Sitka, Baranof Island
Heading south! We have reached the northern most point of our trip this season. Over the last couple of weeks we have sailed from Petersburg to Sitka, through Frederick Sound, across Chatham Strait and north along the eastern coast of Baranof Island, through Peril Strait (where we had our northern-most anchorage in Deep Bay) and finally through the small cluster of islands and islets just north of Sitka inside Kruzof Island.
Our nephew Sawyer joined us in Petersburg and his addition to the crew amped up the adventure. It was also impeccable timed, the beauty of nature between these ports of call has been at the top of the list of what we have experienced on the trip so far. The Humpback whales that went beyond counting in Chatham Strait and as we moved along the east coast of Baranof island, at any moment we could see spouting, or tail slapping or a great tail tipping up into the air - hanging for a moment and then slipping ever so elegantly into the sea. We spent several days in their company, often they were far from us though their massive percussive tail slaps would carry across the water like distant canon fire. We had a couple surface near us, one that came up fairly close to the boat and began to methodically pound his long flipper on the water's surface.
The sailing itself was spotty, as it has been for most of the trip, with the exception of our crossing of Chatham Strait which was the the stand out day of sailing of the trip to day. A steady 28 knots and a healthy swell working up from the Gulf of Alaska made for a fast and exciting crossing. Other days we might get the sails up for a few hours before the winds disappeared.
Our first night out of Petersburg we anchored in Thomas Bay with views of glaciers and some impressive peaks. Only a few miles from town and that part of Alaska begins to feel remote. Baird and Patterson Glaciers are pretty large and when the mist parted for a glimpse of Patterson it was an impressive sight - a large face, hundreds of feet high, covering the side of a mountain.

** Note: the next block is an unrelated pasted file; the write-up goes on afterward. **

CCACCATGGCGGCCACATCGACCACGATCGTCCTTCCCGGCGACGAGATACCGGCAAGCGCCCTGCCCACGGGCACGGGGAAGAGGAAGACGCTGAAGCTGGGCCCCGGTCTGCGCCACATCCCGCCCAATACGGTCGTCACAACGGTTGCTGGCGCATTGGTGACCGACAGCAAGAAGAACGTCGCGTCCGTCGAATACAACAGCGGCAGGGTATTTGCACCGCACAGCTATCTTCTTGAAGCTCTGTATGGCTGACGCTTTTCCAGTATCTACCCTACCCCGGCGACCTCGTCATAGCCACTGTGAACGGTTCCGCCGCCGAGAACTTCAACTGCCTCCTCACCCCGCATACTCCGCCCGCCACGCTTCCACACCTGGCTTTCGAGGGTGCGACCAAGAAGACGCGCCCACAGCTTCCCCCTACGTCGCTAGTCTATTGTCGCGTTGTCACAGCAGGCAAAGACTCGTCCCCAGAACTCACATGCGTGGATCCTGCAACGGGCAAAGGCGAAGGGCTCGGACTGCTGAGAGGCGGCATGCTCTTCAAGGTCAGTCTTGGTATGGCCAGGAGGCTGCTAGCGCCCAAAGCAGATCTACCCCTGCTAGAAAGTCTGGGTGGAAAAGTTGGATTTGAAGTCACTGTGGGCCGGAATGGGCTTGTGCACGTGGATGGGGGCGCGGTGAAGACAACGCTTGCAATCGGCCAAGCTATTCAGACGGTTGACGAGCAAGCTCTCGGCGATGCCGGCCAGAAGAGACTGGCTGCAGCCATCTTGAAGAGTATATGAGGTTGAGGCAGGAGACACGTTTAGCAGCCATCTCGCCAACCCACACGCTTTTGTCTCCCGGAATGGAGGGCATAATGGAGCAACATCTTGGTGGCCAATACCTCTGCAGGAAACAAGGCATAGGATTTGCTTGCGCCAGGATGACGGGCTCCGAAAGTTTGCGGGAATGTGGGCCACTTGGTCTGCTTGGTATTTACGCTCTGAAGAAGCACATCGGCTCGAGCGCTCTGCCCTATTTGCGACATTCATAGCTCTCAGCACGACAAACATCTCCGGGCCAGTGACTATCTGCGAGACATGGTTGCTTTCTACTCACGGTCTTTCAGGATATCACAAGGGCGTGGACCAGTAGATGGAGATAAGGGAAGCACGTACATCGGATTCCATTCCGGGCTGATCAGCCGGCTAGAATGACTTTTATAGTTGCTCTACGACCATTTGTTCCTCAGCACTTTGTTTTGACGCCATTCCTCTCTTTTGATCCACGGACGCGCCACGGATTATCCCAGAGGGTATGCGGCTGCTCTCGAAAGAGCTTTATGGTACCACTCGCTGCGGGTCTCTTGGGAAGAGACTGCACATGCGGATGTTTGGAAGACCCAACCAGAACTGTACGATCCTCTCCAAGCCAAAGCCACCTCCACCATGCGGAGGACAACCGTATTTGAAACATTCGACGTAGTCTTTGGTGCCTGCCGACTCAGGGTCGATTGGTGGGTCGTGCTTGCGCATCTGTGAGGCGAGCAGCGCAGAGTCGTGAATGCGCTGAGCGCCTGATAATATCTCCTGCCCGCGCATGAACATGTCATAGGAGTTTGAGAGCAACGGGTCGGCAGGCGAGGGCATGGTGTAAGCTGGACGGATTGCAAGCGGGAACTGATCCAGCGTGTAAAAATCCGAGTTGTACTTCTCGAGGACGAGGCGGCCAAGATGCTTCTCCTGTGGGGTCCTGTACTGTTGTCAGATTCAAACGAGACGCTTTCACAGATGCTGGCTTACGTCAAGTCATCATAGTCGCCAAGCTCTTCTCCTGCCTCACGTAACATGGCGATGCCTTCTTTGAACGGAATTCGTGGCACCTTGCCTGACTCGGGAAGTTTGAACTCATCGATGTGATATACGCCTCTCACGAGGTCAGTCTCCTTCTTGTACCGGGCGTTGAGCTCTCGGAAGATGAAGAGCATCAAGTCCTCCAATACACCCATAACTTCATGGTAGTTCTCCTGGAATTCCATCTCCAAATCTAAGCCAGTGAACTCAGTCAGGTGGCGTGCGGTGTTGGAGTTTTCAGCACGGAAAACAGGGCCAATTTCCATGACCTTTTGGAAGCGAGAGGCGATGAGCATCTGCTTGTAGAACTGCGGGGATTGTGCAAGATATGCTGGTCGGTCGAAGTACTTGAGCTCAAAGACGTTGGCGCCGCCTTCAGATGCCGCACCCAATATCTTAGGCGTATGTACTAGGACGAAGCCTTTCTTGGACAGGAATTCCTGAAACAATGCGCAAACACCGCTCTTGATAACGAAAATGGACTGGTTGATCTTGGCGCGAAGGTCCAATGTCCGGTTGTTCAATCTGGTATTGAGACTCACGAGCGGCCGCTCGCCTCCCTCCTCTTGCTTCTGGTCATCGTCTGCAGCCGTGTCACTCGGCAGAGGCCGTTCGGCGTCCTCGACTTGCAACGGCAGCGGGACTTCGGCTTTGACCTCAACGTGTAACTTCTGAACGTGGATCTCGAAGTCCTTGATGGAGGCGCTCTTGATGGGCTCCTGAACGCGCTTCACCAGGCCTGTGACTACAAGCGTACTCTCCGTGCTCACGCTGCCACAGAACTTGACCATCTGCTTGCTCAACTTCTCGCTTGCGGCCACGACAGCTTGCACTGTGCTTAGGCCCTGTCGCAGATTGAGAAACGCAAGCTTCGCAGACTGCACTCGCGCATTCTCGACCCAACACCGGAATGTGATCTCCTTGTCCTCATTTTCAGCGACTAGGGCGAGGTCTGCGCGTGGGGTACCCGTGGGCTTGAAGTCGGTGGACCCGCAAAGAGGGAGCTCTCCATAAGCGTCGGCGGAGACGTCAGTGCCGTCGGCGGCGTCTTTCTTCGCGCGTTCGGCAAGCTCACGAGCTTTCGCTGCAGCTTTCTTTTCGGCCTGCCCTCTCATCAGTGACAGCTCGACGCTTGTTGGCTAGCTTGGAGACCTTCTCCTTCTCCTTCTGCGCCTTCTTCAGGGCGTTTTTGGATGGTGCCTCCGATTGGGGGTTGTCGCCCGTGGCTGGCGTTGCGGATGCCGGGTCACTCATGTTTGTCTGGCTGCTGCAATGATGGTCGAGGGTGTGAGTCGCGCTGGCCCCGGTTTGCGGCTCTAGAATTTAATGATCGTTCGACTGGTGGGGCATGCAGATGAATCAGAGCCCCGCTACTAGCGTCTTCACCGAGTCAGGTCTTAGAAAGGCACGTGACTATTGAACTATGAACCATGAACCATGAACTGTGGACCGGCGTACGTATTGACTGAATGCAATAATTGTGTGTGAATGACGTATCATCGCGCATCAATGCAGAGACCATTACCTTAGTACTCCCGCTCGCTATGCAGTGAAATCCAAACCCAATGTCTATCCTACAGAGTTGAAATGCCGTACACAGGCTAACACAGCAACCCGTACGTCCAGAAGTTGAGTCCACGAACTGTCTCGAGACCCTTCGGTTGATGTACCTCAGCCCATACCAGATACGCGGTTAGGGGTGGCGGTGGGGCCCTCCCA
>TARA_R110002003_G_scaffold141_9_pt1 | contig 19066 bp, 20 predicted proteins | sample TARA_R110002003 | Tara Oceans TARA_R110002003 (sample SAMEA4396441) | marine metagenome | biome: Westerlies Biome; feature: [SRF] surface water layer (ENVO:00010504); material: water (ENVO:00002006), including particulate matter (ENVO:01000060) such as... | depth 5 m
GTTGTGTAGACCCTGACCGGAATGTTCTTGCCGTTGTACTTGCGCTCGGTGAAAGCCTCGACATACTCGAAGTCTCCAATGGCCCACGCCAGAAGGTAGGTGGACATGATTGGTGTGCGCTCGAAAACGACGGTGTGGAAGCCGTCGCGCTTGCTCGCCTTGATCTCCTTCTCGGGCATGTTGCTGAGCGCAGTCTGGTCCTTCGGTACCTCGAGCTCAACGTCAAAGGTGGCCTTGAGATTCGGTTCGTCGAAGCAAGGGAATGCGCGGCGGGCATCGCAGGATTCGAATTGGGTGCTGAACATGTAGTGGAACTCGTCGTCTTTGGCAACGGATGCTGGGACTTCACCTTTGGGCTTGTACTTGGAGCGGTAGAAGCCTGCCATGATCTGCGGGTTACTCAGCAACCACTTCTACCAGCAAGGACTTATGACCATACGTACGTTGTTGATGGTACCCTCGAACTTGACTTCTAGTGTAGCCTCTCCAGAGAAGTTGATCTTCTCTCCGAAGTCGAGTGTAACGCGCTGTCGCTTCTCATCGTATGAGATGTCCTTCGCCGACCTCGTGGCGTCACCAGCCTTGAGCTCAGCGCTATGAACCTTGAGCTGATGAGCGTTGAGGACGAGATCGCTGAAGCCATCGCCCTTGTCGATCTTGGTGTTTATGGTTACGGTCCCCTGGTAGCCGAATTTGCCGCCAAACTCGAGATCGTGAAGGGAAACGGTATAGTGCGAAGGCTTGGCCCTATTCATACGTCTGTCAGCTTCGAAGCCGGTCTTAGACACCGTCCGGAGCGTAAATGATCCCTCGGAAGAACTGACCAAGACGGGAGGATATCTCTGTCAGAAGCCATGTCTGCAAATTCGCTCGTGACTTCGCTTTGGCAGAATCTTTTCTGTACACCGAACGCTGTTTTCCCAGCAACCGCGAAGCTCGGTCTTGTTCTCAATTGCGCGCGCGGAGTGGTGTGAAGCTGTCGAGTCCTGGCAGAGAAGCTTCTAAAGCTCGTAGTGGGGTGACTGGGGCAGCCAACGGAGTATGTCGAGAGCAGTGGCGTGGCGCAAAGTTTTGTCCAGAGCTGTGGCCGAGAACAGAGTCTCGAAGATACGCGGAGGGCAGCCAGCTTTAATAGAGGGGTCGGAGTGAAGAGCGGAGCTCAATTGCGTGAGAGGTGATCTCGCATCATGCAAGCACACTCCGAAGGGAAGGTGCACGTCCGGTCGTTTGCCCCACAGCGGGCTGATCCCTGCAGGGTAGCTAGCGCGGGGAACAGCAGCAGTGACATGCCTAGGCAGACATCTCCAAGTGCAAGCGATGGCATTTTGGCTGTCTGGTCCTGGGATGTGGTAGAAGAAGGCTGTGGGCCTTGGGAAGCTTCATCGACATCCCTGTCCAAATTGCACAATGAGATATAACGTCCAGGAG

Red Bluff Bay was the favorite anchorage. After a wild ride across Chatham Strait, and with the winds still blowing in the high-20's we motored into the narrow, winding passage at the bay's mouth and in moments the winds dropped to a couple knots, the waters stilled and the world calmed. Red Bluff Bay is a lengthy, winding passage through high cliffs with impressive waterfalls, over 20 from the mouth to the head of the waters. The moment we came into the entrance we felt we were crossing over into a forgotten spot slipped out of time, there were comments about Jurassic Park with all the waterfalls, lush greenery and little islets. The anchorage had views of a massive waterfall cascading from a lake hidden from view, and when the mists when clear we could see snowy peaks and an impressive granite spire.
At Red Bluff Sawyer had what will in the years to come be taken as a tall tale of fishing, and I'm sure he'll have to defend the story. It is sad that fishermen through the ages have embellished their accomplishments to such an extent that when one really does have a true story of "the one that got away" it will only be met with arched eyebrows and skepticism. Let me set the story down now so that skeptics can park their eye rolling and appreciate for a moment the beauty of the salmon lost. On his first cast (really!) Sawyer gave a slight tug of his line and looked over the water as though something not quite right was going on, before telling us that he maybe had a fish on. There was a moment of suspended belief when none of us really thought he'd hooked a fish, then the tip of the rod arched downward with a great jerk and we all shouted out, and set to work gathering up the net, running to life lines, and yelling encouragement. The salmon made a break for it - running deep and hard away from the boat, Sawyer had to work his way around the shrouds, stern arch and across the cockpit, as the salmon made the occasional mad dash and then dove deeply only to be reeled in ever so slowly. After a good deal of this the salmon surfaced and floated, exhausted. I leaned over with the net and it made a short run for it, tricking us into believing it was tuckered out. I went for another grab with the net, this time the salmon went head first into the net, it felt like I'd swooped up a large dog, the net seemed far too small for the fish, as I went to scoop it up it thrashed around, left the hook in the net, backflipped itself out of the mess and disappeared. In short - skillful rod work brought the salmon in, a net too small for such a beast let it slip away.